2010 June 3
Architectural Digest Editor Retires
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(NEW YORK) Paige Rense Noland, editor of Architectural Digest for nearly 40 years, is retiring from the magazine this August, Condé Nast announced today. She will remain on the magazine’s masthead as Editor Emeritus, and her next project has an appropriately editorial bent: “I have enjoyed the privilege of editing this great magazine for several decades,” she said in a release, “and now am excited to move on to my next chapter---writing a book that chronicles the remarkable life and career of my late husband, artist Kenneth Noland.” A successor for Rense Noland has not yet been named.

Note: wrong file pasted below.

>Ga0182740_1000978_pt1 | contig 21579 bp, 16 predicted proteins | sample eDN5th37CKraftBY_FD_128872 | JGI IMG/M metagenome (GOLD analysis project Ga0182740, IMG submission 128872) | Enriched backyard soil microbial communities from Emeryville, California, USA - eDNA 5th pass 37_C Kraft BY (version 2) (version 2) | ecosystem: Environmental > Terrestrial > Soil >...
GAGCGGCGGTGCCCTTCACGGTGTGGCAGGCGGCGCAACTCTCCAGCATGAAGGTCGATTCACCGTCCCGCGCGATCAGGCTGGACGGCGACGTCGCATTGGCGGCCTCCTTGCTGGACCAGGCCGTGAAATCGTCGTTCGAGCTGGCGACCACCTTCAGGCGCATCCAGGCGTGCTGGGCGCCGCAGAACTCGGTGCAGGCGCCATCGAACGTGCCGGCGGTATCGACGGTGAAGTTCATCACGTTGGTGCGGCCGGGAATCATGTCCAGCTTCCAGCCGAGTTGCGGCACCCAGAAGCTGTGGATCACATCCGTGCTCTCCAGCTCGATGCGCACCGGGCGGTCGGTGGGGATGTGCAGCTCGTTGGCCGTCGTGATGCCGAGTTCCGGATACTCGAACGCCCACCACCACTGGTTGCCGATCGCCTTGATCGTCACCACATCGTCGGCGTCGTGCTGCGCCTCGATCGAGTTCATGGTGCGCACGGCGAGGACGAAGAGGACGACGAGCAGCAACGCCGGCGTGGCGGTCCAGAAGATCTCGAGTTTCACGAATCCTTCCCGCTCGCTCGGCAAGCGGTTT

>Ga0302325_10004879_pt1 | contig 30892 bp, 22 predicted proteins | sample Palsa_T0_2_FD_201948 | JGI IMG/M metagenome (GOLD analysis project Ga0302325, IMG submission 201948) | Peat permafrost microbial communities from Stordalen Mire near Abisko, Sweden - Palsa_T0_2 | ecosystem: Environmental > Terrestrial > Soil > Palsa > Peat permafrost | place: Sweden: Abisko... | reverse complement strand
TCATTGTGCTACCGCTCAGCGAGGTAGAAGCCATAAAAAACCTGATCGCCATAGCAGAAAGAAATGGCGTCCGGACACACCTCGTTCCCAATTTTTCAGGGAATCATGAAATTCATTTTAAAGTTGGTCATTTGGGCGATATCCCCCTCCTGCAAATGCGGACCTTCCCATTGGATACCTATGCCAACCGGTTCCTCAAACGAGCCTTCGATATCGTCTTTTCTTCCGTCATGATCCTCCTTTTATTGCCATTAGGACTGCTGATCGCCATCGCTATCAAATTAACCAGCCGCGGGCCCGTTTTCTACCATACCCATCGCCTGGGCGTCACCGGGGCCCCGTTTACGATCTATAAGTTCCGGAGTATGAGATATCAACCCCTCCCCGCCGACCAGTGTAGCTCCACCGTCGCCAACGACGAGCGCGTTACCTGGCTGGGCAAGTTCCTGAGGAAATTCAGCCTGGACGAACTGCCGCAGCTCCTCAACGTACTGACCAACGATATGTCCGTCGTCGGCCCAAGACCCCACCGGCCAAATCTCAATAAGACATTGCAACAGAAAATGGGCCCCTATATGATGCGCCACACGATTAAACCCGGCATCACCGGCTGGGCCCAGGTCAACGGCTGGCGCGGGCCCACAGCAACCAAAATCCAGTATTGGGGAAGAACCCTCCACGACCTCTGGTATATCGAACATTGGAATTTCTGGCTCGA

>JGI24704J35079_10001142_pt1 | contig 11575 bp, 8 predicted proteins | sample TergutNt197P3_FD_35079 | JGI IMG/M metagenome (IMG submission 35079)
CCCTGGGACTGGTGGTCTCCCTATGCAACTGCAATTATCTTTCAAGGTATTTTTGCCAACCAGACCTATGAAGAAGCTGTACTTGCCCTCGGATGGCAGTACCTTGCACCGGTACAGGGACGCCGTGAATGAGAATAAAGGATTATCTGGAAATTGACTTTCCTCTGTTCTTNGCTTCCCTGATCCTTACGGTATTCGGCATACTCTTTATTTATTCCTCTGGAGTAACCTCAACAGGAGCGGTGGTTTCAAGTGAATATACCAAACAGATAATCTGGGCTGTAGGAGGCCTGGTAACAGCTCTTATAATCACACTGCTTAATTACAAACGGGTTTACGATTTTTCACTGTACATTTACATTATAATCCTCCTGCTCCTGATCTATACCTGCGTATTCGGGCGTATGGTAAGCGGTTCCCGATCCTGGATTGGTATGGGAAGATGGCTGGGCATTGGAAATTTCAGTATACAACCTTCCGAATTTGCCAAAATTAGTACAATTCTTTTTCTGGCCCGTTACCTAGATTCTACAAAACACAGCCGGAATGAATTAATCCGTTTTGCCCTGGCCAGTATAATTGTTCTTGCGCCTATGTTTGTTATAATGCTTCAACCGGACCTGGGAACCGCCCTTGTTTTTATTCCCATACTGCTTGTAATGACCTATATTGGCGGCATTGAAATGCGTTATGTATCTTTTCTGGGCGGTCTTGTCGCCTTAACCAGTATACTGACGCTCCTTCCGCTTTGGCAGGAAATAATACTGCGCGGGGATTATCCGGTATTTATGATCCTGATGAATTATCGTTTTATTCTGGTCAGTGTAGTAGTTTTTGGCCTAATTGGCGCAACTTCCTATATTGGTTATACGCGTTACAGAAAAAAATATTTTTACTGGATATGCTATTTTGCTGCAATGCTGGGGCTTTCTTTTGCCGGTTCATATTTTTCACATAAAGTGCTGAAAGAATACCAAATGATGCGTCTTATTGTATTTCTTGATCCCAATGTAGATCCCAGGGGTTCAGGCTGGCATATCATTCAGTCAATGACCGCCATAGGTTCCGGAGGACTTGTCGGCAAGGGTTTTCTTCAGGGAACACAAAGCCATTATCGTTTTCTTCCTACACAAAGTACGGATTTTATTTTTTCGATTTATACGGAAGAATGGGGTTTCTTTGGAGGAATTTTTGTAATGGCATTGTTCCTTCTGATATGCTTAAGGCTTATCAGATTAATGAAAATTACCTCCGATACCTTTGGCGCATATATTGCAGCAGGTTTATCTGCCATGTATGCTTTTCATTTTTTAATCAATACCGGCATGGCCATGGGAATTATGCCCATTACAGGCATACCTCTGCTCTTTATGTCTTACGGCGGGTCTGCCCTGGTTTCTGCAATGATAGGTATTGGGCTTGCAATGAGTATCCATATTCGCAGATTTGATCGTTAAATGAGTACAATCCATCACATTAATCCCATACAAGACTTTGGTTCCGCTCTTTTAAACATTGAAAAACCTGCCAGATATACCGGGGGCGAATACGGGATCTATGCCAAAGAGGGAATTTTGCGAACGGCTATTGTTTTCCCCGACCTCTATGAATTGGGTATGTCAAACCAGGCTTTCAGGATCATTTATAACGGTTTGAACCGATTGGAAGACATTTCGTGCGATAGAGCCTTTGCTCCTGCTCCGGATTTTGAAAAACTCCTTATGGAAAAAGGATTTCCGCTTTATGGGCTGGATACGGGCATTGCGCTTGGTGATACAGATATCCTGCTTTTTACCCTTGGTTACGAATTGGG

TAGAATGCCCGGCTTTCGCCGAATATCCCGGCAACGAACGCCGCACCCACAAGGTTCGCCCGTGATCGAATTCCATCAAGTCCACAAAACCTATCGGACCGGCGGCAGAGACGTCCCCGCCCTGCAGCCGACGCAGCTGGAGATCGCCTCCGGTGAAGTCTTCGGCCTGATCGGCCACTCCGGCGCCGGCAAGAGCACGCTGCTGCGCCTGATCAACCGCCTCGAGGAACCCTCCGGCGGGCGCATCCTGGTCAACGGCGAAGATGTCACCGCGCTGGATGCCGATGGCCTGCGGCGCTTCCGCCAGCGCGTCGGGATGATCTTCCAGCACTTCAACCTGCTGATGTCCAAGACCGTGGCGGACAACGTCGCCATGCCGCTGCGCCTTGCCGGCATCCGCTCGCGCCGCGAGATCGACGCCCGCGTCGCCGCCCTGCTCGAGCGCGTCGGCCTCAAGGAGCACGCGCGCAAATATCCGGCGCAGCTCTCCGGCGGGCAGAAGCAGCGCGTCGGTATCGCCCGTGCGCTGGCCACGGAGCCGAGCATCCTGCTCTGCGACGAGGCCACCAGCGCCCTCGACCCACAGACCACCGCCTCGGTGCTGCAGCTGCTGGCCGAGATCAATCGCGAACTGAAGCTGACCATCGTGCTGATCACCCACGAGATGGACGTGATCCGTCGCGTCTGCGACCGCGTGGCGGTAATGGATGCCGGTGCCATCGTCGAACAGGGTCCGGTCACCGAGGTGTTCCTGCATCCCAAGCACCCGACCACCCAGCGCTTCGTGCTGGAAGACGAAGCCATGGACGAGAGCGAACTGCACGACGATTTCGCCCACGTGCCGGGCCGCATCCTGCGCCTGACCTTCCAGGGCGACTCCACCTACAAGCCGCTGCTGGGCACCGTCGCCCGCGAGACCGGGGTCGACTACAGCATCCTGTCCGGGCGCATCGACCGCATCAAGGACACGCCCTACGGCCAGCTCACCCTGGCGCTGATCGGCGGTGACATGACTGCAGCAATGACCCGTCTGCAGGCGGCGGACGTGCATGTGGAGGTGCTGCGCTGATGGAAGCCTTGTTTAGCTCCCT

Rense Nolan joined Architectural Digest in 1970 when the magazine was under the control of Knapp Communications (which was purchased by Condé Nast in 1993). She was named editor in chief of the magazine in 1975, and was a founding editor of the magazine known today as Bon Appétit. While under her leadership, the circulation for Architectural Digest grew from 50,000 to today’s readership of 850,000, with a total audience of nearly 5 million. Some of Architectural Digest’s most beloved home stories were produced under Rense Nolan, including the looks into the abodes of the likes of Truman Capote (Bridgehampton), Cher (Southern California), Robert Redford (New York), and Ronald and Nancy Reagan (their 18-page spread featured, yes, the White House). Rense Nolan has been awarded The Museum of Arts & Design Achievement Award in 2006, American Academy of Achievement in 2000, the Pratt Institute Founders Award in 1997, and the Interior Design Hall of Fame in 1985, and has edited 12 Architectural Digest-related books. She is 71 years old.
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